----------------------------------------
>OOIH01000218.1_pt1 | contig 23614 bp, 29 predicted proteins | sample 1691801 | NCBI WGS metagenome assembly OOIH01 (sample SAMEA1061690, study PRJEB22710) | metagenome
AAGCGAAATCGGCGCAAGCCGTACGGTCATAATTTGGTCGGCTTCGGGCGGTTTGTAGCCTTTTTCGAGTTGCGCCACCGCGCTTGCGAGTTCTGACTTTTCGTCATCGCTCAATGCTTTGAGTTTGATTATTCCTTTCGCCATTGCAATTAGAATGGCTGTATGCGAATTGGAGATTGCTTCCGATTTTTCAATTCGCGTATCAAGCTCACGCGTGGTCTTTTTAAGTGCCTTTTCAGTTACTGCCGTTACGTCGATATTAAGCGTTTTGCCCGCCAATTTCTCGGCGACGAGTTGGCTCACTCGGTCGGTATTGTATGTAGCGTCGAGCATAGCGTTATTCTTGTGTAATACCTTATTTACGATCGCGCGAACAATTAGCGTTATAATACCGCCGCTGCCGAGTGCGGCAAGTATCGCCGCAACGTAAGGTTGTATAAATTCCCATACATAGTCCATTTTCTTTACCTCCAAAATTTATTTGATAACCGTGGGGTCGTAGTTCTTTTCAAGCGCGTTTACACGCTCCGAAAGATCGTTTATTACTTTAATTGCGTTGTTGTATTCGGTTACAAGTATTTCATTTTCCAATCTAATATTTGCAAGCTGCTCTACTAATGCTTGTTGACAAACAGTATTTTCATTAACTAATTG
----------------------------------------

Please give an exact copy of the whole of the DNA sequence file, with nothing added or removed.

>OOIH01000218.1_pt1 | contig 23614 bp, 29 predicted proteins | sample 1691801 | NCBI WGS metagenome assembly OOIH01 (sample SAMEA1061690, study PRJEB22710) | metagenome
AAGCGAAATCGGCGCAAGCCGTACGGTCATAATTTGGTCGGCTTCGGGCGGTTTGTAGCCTTTTTCGAGTTGCGCCACCGCGCTTGCGAGTTCTGACTTTTCGTCATCGCTCAATGCTTTGAGTTTGATTATTCCTTTCGCCATTGCAATTAGAATGGCTGTATGCGAATTGGAGATTGCTTCCGATTTTTCAATTCGCGTATCAAGCTCACGCGTGGTCTTTTTAAGTGCCTTTTCAGTTACTGCCGTTACGTCGATATTAAGCGTTTTGCCCGCCAATTTCTCGGCGACGAGTTGGCTCACTCGGTCGGTATTGTATGTAGCGTCGAGCATAGCGTTATTCTTGTGTAATACCTTATTTACGATCGCGCGAACAATTAGCGTTATAATACCGCCGCTGCCGAGTGCGGCAAGTATCGCCGCAACGTAAGGTTGTATAAATTCCCATACATAGTCCATTTTCTTTACCTCCAAAATTTATTTGATAACCGTGGGGTCGTAGTTCTTTTCAAGCGCGTTTACACGCTCCGAAAGATCGTTTATTACTTTAATTGCGTTGTTGTATTCGGTTACAAGTATTTCATTTTCCAATCTAATATTTGCAAGCTGCTCTACTAATGCTTGTTGACAAACAGTATTTTCATTAACTAATTG